httpConfig := &config.Http{
		SleepTime:        sleep,
		Hook:             test.Config.Provider.HttpInvocationTriggerStage(),
		QueryParams:      &qParams,
		Headers:          &headers,
		Duration:         0,
		RequestDelay:     20 * time.Millisecond,
		ConcurrencyLimit: 3,
		Body:             &body,
	}

hook can be one of the folowing:

GetConn
DNSStart
DNSDone
ConnectStart
ConnectDone
TLSHandshakeStart
TLSHandshakeDone
GotConn
WroteHeaders
WroteRequest
Got100Continue
GotFirstResponseByte
Wait100Continue

HttpInvocationTriggerStage is present in each provider, and will indicate for an http/s request the stage in which the actual invocation will happen (in https requests, generally, after the tls handshake is done and the headers where sent). for more information read about httpbench funcuntly and presets.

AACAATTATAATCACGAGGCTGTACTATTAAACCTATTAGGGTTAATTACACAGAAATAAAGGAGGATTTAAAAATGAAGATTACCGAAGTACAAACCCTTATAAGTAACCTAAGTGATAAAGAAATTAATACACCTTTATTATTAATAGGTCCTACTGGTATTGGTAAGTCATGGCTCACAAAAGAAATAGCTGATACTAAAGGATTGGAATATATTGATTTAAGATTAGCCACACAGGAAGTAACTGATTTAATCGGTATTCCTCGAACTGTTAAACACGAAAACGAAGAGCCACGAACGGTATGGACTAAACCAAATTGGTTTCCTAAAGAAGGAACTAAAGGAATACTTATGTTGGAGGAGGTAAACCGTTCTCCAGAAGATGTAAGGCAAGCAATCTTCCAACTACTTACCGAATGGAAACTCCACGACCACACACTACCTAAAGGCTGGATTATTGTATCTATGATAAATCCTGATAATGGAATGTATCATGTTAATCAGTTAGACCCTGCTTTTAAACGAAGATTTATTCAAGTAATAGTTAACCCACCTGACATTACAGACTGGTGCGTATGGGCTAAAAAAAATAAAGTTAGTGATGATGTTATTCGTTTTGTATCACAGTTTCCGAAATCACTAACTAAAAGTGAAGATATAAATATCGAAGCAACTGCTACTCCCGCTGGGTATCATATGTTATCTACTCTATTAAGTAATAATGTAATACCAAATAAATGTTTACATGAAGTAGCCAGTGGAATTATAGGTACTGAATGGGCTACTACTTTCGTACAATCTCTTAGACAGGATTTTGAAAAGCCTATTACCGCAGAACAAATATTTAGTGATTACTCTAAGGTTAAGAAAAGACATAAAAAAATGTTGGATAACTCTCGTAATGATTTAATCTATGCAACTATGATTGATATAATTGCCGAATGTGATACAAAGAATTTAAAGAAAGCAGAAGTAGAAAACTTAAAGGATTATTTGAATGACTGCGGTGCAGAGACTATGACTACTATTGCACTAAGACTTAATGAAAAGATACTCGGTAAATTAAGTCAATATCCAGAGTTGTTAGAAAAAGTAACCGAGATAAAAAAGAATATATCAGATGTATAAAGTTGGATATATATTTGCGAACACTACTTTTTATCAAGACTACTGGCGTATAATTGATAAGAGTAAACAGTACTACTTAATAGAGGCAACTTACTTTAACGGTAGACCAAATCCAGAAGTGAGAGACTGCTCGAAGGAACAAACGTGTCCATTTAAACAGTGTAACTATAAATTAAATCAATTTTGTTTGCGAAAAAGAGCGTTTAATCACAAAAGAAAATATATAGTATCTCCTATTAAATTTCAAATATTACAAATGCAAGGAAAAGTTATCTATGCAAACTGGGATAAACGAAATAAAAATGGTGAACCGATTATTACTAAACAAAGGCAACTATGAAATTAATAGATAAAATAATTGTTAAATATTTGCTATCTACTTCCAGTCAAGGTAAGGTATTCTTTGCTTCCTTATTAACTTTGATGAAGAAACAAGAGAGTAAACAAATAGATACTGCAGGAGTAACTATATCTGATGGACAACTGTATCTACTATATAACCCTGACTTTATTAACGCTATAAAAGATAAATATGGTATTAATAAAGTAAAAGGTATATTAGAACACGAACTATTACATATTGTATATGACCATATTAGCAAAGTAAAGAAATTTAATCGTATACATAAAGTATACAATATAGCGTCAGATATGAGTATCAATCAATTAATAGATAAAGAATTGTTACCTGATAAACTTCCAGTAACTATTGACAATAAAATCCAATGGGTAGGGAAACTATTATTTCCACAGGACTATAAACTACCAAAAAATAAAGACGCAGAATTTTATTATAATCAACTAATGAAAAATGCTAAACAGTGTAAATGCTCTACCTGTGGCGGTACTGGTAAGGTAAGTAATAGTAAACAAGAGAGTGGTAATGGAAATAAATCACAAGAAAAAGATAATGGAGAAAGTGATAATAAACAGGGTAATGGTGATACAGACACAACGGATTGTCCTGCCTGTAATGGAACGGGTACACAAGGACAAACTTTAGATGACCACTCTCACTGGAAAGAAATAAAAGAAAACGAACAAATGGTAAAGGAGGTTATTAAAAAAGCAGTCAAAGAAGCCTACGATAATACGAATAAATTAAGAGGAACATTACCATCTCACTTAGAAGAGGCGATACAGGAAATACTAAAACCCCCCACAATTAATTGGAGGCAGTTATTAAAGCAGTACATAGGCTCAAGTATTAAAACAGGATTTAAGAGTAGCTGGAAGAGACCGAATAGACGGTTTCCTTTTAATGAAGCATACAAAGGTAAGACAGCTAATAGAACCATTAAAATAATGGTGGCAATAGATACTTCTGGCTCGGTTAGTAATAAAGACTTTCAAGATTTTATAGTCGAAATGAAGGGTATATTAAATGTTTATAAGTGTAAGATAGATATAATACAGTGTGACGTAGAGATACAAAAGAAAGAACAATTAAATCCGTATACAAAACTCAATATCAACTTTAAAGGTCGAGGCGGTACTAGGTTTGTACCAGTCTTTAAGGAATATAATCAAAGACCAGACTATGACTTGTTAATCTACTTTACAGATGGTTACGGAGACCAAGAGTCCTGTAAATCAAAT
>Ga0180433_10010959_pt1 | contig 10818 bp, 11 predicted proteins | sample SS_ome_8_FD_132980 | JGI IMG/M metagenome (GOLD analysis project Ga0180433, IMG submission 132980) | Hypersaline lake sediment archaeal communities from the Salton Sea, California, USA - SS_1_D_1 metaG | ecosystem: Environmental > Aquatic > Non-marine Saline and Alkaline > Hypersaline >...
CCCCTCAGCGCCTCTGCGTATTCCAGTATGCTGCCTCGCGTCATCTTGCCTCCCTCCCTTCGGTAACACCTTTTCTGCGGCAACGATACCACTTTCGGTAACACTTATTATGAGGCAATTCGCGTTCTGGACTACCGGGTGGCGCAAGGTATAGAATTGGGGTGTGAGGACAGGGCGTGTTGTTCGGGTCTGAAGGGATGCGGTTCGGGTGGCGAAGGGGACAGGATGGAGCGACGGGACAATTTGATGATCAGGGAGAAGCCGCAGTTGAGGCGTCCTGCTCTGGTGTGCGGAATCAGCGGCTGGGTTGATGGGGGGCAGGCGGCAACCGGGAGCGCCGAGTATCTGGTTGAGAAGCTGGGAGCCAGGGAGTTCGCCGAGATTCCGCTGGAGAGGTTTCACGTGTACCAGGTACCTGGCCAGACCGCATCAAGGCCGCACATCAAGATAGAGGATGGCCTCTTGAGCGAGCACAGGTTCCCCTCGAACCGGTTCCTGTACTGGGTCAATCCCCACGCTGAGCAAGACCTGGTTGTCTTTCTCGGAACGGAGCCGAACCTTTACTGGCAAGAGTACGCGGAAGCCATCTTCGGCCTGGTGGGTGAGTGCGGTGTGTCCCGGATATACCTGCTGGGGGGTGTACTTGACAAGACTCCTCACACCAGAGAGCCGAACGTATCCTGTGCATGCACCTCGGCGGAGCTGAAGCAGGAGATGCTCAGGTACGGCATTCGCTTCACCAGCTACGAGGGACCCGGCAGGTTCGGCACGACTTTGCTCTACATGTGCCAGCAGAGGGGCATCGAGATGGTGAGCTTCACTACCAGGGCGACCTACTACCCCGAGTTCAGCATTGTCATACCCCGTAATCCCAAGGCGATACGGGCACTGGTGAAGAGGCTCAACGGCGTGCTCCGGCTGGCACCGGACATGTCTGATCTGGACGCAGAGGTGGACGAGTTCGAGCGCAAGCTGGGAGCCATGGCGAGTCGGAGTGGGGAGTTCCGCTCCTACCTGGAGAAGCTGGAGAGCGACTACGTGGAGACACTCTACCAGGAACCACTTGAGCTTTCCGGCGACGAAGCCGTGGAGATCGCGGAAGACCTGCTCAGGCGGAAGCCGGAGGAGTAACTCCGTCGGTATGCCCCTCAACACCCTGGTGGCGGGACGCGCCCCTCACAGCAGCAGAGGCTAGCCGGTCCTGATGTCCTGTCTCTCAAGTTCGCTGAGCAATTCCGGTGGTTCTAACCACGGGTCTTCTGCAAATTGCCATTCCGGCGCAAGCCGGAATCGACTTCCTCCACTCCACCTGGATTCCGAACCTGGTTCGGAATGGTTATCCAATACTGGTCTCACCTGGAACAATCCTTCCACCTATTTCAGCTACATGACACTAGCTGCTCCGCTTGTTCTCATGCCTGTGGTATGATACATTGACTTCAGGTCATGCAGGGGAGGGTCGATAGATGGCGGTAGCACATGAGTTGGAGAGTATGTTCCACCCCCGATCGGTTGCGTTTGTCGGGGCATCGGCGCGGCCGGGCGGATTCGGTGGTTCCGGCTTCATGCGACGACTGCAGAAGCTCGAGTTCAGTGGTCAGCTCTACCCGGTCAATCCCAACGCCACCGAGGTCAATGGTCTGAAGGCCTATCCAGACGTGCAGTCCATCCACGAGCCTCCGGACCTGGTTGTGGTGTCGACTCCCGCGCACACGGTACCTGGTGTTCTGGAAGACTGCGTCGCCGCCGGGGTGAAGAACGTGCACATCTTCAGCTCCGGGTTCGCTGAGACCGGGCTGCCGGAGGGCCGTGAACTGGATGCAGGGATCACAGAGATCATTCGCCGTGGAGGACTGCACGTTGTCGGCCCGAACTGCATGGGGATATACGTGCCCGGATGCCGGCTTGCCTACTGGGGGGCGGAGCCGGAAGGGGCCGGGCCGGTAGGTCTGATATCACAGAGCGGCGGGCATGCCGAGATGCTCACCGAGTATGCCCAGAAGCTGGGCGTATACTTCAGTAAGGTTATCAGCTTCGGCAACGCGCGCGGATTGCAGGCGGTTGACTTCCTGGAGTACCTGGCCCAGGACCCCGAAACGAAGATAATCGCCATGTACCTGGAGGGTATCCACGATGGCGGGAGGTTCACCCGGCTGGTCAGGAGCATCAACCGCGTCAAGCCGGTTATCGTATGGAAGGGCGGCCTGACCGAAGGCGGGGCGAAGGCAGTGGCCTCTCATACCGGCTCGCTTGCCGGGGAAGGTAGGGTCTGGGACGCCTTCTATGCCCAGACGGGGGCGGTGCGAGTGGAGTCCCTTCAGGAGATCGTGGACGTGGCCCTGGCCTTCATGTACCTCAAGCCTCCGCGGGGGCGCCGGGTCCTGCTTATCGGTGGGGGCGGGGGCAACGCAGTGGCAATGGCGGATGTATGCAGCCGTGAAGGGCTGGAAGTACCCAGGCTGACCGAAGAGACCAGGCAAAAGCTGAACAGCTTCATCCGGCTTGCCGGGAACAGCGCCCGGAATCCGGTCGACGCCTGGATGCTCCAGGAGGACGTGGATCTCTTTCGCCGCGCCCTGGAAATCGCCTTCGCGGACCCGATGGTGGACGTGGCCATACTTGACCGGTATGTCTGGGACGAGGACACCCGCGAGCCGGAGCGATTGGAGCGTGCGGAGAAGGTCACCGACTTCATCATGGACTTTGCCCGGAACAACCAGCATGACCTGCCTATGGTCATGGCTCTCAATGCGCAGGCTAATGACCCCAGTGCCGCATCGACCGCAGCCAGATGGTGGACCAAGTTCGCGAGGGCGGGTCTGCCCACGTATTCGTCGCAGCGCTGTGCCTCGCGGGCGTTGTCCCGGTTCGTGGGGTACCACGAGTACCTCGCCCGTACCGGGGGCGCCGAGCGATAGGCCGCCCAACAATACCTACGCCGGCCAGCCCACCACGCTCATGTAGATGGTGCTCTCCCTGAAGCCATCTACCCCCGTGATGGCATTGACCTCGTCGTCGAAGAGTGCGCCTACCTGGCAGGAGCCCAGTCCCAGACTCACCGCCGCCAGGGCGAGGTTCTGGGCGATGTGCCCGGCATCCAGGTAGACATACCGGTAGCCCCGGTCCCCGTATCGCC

1. Iterate over the stack's functions
for _, function := range test.Stack.ListFunctions()
  1. Create the function config
		hfConf, err := test.NewFunction(httpConfig, function)
		if err != nil {
			continue
		}
  1. Create the request
		newReq := test.Config.Provider.NewFunctionRequest(hfConf.Function.Name(), hfConf.HttpConfig.QueryParams, hfConf.HttpConfig.Headers, hfConf.HttpConfig.Body)
  1. init the httpbench trace
trace := httpbench.New(newReq, hfConf.HttpConfig.Hook)
  1. listen for http results with a specific result filter
		wg.Add(1)
		go func() {
			defer wg.Done()
			httpbenchReport.ReportRequestResults(hfConf, trace.ResultCh, test.Config.Provider.HttpInvocationLatency)
		}()
  1. run the benchmark (currently only http benchmark)